Since then (over 3 years ago) I haven’t given Joomla a second look. It’s just one of those things that rubs you the wrong way once, and you never look back. Judging by the version numbers, I’m forced to assume that not much has changed. But that’s just an ignorant assumption with no basis, so please don’t hold it against me.

More To Come

I really had no idea this was going to be as long as it turned out. But sometimes I start ranting and never end. Hense, there shall be a part two where I talk about my dive into WordPress.

All user input is encouranged; ThanX

Comments

  1. Funnily enough, I had exactly the same experience with a client. They stuck with the site for two months before cutting their losses and going with another web-development firm.

    Serious fail on my end.

  2. Joomla does way too much, amen to that

  3. Looking forward to the next part on this topic. Btw, You might want to check out FrogCMS. Very lean and straightforward CMS.

    Our Switch from WordPress to FrogCMS

    • After looking at the comments on your site, I already have a turn off. Editing templates in the web interface? Seems a bit backwards to me. It’s just not how I work. I know there are workarounds, but that’s always the problem. Nothing gives you exactly what you need one always needs a work around.

      But FYI, I was going to mention Frog in part 3. I think I just need to take one day and install ALL of these CMS’s and see which gives me what I want with the least muss and fuss.

  4. CMS made simple, I tried Joomla, PHPcms, others all to complicated, heavy as an anvil,very user unfriendly . CMS made simple , just like the title says

  5. Joomla has changed over years a lot. The interfaces are much cleaner and the user gets the option of choosing what they want. Of course a custom made CMS is much easy but if customization can save a lot of development costs, Joomla and Drupal are best of the breed. We ourselves get a lot of projects where the clients themselves mention that they wish to get their site developed in Joomla.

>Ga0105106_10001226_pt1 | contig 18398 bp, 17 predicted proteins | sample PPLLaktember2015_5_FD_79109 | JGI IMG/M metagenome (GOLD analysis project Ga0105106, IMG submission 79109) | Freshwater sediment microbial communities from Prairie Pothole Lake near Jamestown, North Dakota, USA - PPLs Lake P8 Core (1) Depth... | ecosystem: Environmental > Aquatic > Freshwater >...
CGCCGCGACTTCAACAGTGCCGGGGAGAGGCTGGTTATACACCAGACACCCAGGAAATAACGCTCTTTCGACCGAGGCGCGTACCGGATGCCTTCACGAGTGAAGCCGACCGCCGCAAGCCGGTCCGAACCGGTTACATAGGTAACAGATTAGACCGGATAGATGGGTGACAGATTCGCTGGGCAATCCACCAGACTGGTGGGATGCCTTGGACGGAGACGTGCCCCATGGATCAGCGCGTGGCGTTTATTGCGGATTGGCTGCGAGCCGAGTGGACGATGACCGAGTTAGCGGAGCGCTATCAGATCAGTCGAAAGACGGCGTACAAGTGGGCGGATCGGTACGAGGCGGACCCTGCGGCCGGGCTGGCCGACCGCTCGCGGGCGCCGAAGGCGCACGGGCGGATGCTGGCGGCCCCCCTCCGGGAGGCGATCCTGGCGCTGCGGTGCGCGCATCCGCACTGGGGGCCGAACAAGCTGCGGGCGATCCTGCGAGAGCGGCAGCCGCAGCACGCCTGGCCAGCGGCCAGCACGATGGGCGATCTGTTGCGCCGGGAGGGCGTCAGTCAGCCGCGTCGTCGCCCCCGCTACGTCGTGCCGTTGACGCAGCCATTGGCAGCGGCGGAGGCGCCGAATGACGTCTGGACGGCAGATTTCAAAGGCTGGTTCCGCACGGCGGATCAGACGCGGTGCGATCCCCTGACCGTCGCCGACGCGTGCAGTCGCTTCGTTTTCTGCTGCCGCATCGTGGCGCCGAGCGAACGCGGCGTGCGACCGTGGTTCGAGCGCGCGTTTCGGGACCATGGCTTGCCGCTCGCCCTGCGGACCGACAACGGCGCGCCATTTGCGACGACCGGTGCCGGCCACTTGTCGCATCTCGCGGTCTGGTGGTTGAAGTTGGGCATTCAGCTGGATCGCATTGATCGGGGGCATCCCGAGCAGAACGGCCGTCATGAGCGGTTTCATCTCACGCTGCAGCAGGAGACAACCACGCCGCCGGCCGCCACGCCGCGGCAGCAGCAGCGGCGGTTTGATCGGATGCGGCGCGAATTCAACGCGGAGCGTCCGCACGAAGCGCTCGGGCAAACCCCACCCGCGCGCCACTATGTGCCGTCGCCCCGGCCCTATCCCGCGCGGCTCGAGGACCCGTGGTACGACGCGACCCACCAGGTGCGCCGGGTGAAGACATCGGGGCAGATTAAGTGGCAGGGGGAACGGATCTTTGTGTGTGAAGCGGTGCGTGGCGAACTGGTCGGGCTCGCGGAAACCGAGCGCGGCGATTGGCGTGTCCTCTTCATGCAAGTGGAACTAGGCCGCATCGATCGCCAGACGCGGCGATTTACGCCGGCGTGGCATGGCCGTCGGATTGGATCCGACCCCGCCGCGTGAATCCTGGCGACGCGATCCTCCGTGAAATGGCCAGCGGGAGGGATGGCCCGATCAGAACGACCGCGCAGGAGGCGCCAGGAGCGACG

6. Most of my clients, I create a custom CMS.. that does EXACTLY what they need, nothing more, nothing less. You can go with a pre built CMS like Joomla (does too much), or WordPress (not really a CMS), Drupal (more advanced), etc… but in the end, any OTS CMS is going to be very general and made for a general audience, which means you will get a lot of things you don’t need.

    One of the 3rd party CMS’s that I have enjoyed using for very basic sites (text/html/image updates) is cushycms They are very basic, very easy to use, and lets you give your clients specific areas they can edit, and even the format they can edit it in.

  7. Most of my clients, I create a custom CMS.. that does EXACTLY what they need, nothing more, nothing less. You can go with a pre built CMS like Joomla (does too much), or WordPress (not really a CMS), Drupal (more advanced), etc… but in the end, any OTS CMS is going to be very general and made for a general audience, which means you will get a lot of things you don’t need. One of the 3rd party CMS’s that I have enjoyed using for very basic sites (text/html/image updates) is cushycms They are very basic, very easy to use, and lets you give your clients specific areas they can edit, and even the format they can edit it in.